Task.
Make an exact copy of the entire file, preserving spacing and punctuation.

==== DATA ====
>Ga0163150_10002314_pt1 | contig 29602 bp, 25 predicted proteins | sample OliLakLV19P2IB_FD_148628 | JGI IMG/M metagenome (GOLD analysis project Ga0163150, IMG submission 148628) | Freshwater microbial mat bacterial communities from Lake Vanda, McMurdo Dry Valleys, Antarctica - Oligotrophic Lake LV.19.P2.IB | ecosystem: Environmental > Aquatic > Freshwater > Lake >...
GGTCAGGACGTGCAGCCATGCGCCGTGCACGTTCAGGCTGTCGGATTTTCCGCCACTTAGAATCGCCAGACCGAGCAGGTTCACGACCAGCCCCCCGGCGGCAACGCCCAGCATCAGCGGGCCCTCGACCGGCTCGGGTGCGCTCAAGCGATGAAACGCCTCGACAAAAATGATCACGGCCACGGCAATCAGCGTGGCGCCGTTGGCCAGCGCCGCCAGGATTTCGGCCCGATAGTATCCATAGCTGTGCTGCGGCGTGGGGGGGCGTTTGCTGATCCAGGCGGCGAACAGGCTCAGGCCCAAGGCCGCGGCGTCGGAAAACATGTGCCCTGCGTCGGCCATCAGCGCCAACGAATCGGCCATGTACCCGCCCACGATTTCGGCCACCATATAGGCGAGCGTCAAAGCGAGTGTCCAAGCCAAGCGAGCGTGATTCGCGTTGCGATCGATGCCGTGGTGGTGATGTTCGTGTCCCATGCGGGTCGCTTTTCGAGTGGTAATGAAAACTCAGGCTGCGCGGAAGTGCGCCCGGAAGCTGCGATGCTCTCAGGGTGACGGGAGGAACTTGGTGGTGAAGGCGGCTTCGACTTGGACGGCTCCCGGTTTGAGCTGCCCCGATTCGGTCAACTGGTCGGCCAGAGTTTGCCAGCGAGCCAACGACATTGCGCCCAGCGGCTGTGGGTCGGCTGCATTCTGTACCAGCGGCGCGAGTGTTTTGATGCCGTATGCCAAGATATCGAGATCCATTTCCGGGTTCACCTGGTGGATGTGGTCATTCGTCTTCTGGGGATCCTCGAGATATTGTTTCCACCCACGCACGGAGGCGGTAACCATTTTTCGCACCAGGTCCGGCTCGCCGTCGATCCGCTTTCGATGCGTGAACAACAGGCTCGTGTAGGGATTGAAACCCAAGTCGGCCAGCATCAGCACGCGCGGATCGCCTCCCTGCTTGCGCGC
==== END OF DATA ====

>Ga0163150_10002314_pt1 | contig 29602 bp, 25 predicted proteins | sample OliLakLV19P2IB_FD_148628 | JGI IMG/M metagenome (GOLD analysis project Ga0163150, IMG submission 148628) | Freshwater microbial mat bacterial communities from Lake Vanda, McMurdo Dry Valleys, Antarctica - Oligotrophic Lake LV.19.P2.IB | ecosystem: Environmental > Aquatic > Freshwater > Lake >...
GGTCAGGACGTGCAGCCATGCGCCGTGCACGTTCAGGCTGTCGGATTTTCCGCCACTTAGAATCGCCAGACCGAGCAGGTTCACGACCAGCCCCCCGGCGGCAACGCCCAGCATCAGCGGGCCCTCGACCGGCTCGGGTGCGCTCAAGCGATGAAACGCCTCGACAAAAATGATCACGGCCACGGCAATCAGCGTGGCGCCGTTGGCCAGCGCCGCCAGGATTTCGGCCCGATAGTATCCATAGCTGTGCTGCGGCGTGGGGGGGCGTTTGCTGATCCAGGCGGCGAACAGGCTCAGGCCCAAGGCCGCGGCGTCGGAAAACATGTGCCCTGCGTCGGCCATCAGCGCCAACGAATCGGCCATGTACCCGCCCACGATTTCGGCCACCATATAGGCGAGCGTCAAAGCGAGTGTCCAAGCCAAGCGAGCGTGATTCGCGTTGCGATCGATGCCGTGGTGGTGATGTTCGTGTCCCATGCGGGTCGCTTTTCGAGTGGTAATGAAAACTCAGGCTGCGCGGAAGTGCGCCCGGAAGCTGCGATGCTCTCAGGGTGACGGGAGGAACTTGGTGGTGAAGGCGGCTTCGACTTGGACGGCTCCCGGTTTGAGCTGCCCCGATTCGGTCAACTGGTCGGCCAGAGTTTGCCAGCGAGCCAACGACATTGCGCCCAGCGGCTGTGGGTCGGCTGCATTCTGTACCAGCGGCGCGAGTGTTTTGATGCCGTATGCCAAGATATCGAGATCCATTTCCGGGTTCACCTGGTGGATGTGGTCATTCGTCTTCTGGGGATCCTCGAGATATTGTTTCCACCCACGCACGGAGGCGGTAACCATTTTTCGCACCAGGTCCGGCTCGCCGTCGATCCGCTTTCGATGCGTGAACAACAGGCTCGTGTAGGGATTGAAACCCAAGTCGGCCAGCATCAGCACGCGCGGATCGCCTCCCTGCTTGCGCGC